Hog in a Quilt. Sex in a Pan. Marinated Chicken Boobs.
With menu items like these coming out of my kitchen, it’s no surprise I’m not being featured in any community cookbooks. Good thing, though, because I stopped saving recipes in the ’80s after all the clippings and copies I shoved—with the best of intentions—inside my Joy of Cooking bible finally blew out its binding. When the cookbook came out and I was a newlywed, I did have a fleeting fantasy that I could personalize its best-selling title, that maybe it was my birthright not only to master mealtimes, but to delight in doing so. The honeymoon was over as soon as I figured out the crock pot was my most cherished wedding gift and, as long as I put potatoes on the bottom and remembered to turn it on, viola, dinner was served. I have had a few Julia Child moments over the years. But, for the most part, I’ve come to rely on whimsical recipe names, plenty of homemade wine, and a dimmer switch on the dining room light to conceal my lack of zeal in the kitchen.
My culinary roots just don’t run very deep. My mother, bless her soul, gave new meaning to the word casserole. She knew all the old-fashioned basics well enough, but reserved them for holidays and company. Most days, she relied heavily on Campbell’s, Oscar Meyer, and that little Hamburger Helper hand to whisk her through mealtime. She showed me how to mix spaghetti sauce from an envelope and how to blend in good humor so, hopefully, no one cared. Most of her concoctions she called “glop”—leftover turkey glop…hamburger glop. Growing up, I thought it was just her Midwestern way of saying she was making a casserole, that her lingo was as interchangeable to my New England friends as “pop” was to soda or tonic. It didn’t take me long to learn though, that when it came time to ask their moms if they could eat over my house, telling kids my mom was making glop for supper didn’t translate particularly well.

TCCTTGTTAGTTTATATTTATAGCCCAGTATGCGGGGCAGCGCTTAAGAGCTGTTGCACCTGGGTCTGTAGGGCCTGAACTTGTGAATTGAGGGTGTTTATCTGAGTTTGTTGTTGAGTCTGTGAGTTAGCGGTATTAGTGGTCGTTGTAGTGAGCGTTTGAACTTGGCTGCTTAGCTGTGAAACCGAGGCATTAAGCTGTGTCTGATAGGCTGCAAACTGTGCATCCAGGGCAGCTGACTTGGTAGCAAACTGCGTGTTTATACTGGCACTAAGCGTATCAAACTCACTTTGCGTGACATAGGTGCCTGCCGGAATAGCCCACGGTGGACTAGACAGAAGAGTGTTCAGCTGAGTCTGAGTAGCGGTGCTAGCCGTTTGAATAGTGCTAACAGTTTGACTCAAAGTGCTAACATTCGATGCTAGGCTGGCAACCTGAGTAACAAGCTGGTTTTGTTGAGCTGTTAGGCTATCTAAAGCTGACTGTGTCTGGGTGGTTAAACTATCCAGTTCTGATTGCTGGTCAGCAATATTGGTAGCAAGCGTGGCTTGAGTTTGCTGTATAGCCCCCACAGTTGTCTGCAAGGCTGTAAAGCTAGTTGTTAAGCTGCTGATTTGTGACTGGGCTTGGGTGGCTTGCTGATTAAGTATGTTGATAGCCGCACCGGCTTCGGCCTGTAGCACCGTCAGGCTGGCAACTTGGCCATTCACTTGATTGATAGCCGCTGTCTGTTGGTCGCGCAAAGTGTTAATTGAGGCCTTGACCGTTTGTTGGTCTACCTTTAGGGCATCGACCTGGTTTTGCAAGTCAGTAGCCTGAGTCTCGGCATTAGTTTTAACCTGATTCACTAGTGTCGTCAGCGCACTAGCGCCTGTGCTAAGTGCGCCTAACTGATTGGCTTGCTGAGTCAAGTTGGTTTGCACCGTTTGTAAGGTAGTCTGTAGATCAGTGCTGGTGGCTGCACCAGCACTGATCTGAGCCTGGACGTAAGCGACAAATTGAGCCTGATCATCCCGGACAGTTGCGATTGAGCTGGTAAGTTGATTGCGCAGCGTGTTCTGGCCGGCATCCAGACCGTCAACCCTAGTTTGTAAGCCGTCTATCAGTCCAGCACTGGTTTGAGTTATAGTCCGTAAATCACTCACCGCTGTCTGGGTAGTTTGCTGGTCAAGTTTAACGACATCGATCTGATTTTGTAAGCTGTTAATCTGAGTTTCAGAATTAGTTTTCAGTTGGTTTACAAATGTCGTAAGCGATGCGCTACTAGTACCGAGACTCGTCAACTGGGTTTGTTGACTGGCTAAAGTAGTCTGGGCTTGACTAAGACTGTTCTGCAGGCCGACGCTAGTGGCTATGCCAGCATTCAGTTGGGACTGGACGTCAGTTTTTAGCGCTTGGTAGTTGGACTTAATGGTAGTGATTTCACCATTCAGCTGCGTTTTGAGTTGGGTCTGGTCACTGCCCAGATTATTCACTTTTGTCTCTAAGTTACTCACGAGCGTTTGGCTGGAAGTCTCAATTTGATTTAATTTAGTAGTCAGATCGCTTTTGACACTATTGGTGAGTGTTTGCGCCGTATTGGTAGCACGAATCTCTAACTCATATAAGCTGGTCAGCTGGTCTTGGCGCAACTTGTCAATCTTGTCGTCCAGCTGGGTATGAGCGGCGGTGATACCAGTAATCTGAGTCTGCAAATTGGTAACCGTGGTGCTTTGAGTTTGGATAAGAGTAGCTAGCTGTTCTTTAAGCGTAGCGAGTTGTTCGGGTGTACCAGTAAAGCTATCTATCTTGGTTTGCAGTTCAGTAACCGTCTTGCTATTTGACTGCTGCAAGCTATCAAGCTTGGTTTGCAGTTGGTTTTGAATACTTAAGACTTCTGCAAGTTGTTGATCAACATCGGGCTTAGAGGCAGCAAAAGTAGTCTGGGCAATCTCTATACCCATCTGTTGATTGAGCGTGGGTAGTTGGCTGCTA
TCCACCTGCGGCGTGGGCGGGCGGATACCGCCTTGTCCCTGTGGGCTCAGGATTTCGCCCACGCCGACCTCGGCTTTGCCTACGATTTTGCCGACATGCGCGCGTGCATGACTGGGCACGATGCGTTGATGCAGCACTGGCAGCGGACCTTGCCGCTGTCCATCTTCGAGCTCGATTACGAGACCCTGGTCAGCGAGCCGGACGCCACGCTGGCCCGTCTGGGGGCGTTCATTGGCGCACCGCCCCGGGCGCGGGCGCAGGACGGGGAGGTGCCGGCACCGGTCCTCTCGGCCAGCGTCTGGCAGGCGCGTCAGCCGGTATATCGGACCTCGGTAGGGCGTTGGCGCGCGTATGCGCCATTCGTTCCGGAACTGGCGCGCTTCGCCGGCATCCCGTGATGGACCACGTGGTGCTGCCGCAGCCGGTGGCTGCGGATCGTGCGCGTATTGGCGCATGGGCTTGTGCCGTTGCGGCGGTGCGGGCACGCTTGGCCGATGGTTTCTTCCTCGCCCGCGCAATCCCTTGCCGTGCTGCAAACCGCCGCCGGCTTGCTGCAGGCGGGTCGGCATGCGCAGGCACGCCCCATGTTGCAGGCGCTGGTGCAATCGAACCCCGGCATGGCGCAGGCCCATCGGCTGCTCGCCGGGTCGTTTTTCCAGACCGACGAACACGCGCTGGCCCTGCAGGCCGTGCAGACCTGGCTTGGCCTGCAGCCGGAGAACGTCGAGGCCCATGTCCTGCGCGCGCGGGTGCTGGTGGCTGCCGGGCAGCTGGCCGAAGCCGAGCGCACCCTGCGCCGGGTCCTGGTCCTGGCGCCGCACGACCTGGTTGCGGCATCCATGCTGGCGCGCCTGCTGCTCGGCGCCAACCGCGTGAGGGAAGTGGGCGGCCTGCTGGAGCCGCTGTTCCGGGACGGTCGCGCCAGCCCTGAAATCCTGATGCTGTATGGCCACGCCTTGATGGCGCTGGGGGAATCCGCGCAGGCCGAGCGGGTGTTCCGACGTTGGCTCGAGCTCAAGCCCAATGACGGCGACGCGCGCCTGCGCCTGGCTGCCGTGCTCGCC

Once I had girls of my own, I did my best to not let history repeat itself. I found Prego in a jar and defaulted to spaghetti as my yummy, generic kid-friendly meal. For my older daughter, Helen, it was “what Mom was fixing for dinner” for friends for 12 years in a row. By the time her best friend coughed up the courage to tell her she really didn’t like “sketty,” they had graduated high school and it was too late to change the menu. Luckily, around that same time, their Dad rediscovered another wedding gift, the wok. He turned into Chef Morimoto with the thing, serving Becky’s friends stir-fry as the house specialty throughout her high school years. To this day, it’s still a company favorite…at least no one is admitting otherwise. Tom and I do complement each other in the kitchen, rounding out the meal selections with our own signature dishes. As the breakfast cook, his “Tomlettes” keep company full and focused for all kinds of Rangeley morning fun. And, when it comes to barbecuing, he doesn’t just go outside and grill because it’s his God-given male duty and he can bring a beer with him. He rocks—and he’s been undisputed grill master since sometime BC (Before Children).